By Andreas von Bubnoff
June 1, 2009
They say it must not repeat the mistakes made during the era of lobotomy surgeries between 1939 and 1951, when thousands of patients were treated with little or no proof that lobotomies worked and with little or no follow up.
"There is a very bad history in psychiatry," says Dr. Helen Mayberg, professor of psychiatry and neurology at Emory University in Atlanta. "I don't want people to jump the gun and blow it for everybody."
Adds Dr. Thomas Schlaepfer, vice chairman of the department of psychiatry of the University of Bonn, Germany, "I [have] reviewed studies for obesity, anorexia, shyness, addiction, the most crazy indications you can think about. Everyone wants to get in the game early. . . . If things go haywire it might kill the whole field."
For one thing, deep brain stimulation is brain surgery. There can be complications -- such as bleeding, stroke, coma, death and infection.
Other risks may depend on where the electrodes are placed in the brain. After deep brain stimulation for Parkinson's disease, for example, patients may have problems with swallowing, obsessive compulsive disorder, gambling and dementia, and there may be an increased suicide rate.
It is unclear, Mayberg says, whether these effects are related to the stimulation or merely reflect the progression of the disorder.
Mayberg says that, over five years, no side effects have been observed in patients treated for depression with deep brain stimulation in a part of the brain called area 25. Perhaps, she speculates, the area where deep brain stimulation is done in Parkinson's disease patients has more signal traffic between nerve cells than does area 25.
But Schlaepfer suggests that side effects aren't yet observed in patients treated for depression because the number of treated patients is still too small.
Schlaepfer says the two large clinical trials being conducted on deep brain stimulation for depression may be premature.
In a trial, he says, one needs to keep the area of stimulation constant in every patient. But only about 50 depressed patients so far have been treated with deep brain stimulation, and "it's just not enough to make an informed decision on what the right target [in the brain] is," he says. "This research is mainly driven by industry and not by public funding, [and] it's going a little bit too fast for my taste."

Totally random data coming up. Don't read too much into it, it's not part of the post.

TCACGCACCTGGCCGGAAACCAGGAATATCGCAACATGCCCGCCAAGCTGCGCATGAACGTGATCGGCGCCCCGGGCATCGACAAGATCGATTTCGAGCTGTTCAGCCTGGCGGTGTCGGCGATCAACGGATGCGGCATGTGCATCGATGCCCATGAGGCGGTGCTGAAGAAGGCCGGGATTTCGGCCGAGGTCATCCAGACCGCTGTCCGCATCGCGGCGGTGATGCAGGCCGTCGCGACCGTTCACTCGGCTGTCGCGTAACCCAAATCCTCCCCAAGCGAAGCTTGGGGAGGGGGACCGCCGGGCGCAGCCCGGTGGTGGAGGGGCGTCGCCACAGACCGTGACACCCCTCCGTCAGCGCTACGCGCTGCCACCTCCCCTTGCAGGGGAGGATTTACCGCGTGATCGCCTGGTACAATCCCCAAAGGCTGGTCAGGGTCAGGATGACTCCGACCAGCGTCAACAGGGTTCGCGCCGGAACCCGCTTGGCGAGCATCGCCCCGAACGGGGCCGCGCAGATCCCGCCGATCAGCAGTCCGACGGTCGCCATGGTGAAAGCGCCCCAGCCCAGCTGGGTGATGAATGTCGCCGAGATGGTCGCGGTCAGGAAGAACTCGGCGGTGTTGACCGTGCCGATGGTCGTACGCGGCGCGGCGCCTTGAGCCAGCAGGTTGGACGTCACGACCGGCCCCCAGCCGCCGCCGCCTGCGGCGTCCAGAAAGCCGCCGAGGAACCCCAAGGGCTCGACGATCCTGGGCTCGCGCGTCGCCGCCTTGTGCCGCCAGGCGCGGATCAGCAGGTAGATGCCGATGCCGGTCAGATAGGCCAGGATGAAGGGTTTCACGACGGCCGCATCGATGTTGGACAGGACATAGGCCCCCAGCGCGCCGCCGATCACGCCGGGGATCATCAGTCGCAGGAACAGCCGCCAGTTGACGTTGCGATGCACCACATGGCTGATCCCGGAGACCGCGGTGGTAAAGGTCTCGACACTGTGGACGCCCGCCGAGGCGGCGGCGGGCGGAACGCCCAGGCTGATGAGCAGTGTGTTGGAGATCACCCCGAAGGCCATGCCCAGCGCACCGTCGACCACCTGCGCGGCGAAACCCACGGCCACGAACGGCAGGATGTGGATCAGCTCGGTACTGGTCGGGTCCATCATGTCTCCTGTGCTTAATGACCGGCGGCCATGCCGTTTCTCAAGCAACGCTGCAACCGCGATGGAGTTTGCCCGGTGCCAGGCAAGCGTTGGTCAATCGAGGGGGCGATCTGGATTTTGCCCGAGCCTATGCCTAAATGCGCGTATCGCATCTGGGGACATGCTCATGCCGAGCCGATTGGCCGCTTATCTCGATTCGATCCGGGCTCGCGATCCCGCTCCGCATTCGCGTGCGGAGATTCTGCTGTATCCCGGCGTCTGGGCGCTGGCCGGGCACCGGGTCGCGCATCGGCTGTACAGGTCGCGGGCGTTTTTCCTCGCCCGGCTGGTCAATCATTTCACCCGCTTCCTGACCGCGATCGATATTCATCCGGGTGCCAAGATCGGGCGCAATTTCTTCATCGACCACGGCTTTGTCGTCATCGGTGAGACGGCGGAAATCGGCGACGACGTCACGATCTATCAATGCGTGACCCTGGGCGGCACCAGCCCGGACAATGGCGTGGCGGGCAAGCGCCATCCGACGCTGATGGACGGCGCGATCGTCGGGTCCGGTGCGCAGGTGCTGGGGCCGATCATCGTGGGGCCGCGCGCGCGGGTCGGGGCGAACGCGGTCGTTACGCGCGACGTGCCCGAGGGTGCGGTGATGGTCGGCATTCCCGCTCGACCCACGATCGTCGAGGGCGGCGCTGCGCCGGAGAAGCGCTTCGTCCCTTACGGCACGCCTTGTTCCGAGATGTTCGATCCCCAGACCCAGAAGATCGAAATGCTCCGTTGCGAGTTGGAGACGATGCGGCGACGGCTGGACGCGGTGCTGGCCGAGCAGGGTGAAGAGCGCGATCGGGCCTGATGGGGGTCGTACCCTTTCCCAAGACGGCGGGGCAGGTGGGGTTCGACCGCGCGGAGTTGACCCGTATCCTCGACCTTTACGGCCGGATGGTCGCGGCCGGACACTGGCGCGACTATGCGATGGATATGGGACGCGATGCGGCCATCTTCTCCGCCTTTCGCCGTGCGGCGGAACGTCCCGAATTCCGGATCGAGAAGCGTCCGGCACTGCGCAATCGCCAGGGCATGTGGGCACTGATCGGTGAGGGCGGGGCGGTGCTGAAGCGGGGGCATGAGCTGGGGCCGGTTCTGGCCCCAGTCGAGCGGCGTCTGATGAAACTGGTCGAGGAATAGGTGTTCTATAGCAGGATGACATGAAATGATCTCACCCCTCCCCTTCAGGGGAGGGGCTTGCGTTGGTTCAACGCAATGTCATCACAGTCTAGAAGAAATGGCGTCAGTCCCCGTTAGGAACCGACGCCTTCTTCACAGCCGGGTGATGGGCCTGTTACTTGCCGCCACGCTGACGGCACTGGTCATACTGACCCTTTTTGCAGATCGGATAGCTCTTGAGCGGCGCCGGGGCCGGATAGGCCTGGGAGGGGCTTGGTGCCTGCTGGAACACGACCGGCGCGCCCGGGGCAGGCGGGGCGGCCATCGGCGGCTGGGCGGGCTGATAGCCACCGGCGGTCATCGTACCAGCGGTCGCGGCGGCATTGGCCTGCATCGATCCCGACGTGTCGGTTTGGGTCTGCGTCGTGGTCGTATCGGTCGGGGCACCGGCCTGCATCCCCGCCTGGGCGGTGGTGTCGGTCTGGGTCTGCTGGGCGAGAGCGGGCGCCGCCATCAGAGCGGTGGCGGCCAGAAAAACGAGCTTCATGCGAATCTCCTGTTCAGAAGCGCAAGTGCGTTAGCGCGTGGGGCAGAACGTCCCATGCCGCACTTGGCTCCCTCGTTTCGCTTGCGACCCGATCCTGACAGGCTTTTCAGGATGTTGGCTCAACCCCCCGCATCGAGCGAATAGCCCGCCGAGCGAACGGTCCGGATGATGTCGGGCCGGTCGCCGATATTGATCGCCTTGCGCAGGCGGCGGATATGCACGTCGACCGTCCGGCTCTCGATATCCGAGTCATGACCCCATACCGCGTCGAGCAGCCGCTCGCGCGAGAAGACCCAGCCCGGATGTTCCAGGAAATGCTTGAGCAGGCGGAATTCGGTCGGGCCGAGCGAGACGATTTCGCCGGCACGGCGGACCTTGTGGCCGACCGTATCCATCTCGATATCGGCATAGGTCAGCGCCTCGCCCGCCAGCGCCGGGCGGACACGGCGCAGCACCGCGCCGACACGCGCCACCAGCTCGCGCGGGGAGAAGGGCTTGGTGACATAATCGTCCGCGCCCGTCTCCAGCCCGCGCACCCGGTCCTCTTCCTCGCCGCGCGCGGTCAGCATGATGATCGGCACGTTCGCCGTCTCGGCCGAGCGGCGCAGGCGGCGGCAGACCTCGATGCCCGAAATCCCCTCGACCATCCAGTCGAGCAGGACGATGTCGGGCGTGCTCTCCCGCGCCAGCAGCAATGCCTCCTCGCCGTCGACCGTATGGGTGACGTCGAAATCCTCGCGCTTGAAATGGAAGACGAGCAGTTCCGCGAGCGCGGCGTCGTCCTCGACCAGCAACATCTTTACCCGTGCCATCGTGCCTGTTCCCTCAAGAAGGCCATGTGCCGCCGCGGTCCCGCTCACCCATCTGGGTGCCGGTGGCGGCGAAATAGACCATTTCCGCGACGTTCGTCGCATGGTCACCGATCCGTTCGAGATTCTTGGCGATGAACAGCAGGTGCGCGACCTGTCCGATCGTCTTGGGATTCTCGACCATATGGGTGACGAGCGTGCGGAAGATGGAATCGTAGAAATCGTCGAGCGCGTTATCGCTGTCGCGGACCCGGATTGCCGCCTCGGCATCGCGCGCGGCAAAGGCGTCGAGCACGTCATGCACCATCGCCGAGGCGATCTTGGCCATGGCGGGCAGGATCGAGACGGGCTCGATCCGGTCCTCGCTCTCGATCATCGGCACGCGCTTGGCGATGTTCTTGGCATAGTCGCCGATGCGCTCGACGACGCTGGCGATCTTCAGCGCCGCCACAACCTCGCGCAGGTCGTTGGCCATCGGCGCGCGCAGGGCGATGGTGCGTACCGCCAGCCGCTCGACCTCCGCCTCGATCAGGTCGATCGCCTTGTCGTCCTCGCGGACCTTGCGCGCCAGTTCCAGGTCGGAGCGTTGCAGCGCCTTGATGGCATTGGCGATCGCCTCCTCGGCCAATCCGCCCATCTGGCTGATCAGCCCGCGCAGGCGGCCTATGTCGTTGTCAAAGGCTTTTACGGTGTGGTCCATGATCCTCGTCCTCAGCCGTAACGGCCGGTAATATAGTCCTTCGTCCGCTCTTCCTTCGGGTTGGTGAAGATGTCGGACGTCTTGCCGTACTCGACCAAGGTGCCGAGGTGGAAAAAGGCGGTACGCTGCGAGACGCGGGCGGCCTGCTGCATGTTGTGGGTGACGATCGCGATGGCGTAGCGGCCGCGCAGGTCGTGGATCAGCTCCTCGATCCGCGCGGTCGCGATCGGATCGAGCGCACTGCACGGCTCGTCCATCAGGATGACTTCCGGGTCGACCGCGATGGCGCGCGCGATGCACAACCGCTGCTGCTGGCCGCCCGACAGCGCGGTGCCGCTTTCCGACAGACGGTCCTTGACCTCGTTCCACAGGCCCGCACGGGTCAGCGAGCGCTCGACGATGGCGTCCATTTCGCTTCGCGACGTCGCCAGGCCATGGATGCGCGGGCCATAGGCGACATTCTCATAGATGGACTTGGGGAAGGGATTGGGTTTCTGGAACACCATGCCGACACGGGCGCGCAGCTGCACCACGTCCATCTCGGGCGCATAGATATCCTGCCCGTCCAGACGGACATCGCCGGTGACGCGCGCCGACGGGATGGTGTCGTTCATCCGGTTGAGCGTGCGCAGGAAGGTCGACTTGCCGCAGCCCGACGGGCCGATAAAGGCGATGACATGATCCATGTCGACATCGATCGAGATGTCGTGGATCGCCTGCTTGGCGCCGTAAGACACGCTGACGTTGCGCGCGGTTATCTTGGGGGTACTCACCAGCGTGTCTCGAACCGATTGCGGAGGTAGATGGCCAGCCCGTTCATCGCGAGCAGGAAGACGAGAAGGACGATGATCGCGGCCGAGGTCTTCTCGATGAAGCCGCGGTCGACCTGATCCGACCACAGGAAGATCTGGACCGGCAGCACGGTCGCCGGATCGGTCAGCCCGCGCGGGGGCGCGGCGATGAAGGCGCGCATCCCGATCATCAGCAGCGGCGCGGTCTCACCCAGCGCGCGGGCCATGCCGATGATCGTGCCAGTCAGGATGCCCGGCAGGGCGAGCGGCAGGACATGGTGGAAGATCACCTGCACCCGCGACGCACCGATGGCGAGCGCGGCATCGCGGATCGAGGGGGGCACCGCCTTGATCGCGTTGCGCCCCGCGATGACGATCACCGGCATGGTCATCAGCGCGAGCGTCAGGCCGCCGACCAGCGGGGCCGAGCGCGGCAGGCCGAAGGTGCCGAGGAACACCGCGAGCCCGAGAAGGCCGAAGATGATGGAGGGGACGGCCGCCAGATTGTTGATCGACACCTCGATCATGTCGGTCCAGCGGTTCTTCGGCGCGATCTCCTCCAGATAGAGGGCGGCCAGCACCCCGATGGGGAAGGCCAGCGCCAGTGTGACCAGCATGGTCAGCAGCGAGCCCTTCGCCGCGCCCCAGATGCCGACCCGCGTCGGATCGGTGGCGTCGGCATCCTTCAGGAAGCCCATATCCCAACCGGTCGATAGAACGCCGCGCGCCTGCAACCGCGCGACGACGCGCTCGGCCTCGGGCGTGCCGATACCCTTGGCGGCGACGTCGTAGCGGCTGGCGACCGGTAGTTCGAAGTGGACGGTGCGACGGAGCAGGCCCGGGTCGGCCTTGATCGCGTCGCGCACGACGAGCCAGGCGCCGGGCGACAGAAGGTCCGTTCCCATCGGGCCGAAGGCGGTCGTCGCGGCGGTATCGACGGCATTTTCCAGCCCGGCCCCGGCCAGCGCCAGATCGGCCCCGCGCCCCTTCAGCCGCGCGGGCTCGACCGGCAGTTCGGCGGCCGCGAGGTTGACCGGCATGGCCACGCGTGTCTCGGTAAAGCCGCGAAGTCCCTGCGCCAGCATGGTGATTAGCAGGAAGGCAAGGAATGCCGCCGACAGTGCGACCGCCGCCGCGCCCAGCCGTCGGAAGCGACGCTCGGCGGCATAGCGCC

Dr. Joseph Fins, chief of the division of medical ethics and a professor at Weill Cornell Medical College in New York, thinks the Food and Drug Administration may have acted too soon in granting a "humanitarian device exemption" to deep brain stimulation for severe obsessive-compulsive disorder. This will allow patients to receive the therapy outside of clinical trials, he says -- and there won't be a systematic collection of data, making effectiveness that much harder to establish.
In addition, small experiments on just a few patients don't always get published, says Dr. Andres Lozano, professor of neurosurgery at the University of Toronto and president of the World Society for Stereotactic and Functional Neurosurgery. "Sometimes there are only two patients," Lozano says. "Then, unless [the findings] are published, you don't necessarily hear about them."
Some have suggested guidelines for patient selection. And in a February editorial in the journal Biological Psychiatry, Dr. Wayne Goodman of the National Institute of Mental Health and NIMH director Dr. Thomas Insel called for a registry of all deep brain stimulation studies to make sure that all cases get follow-up to learn what does and doesn't work.
Deep brain stimulation research also raises ethical questions, such as how to make sure patients who may have diminished capacity to consent understand the risks and benefits of participating in the trials. In 2007, researchers met to discuss such issues. Recommendations will be published in an upcoming paper.
Some issues with deep brain stimulation have to do with what happens when the procedure succeeds. One of his depression patients, Schlaepfer says, lost his girlfriend because she couldn't deal with his newly found independence.
"She didn't like [that] he was not a poor guy anymore and started to be more normal," Schlaepfer says, "which was something [we] never anticipated."
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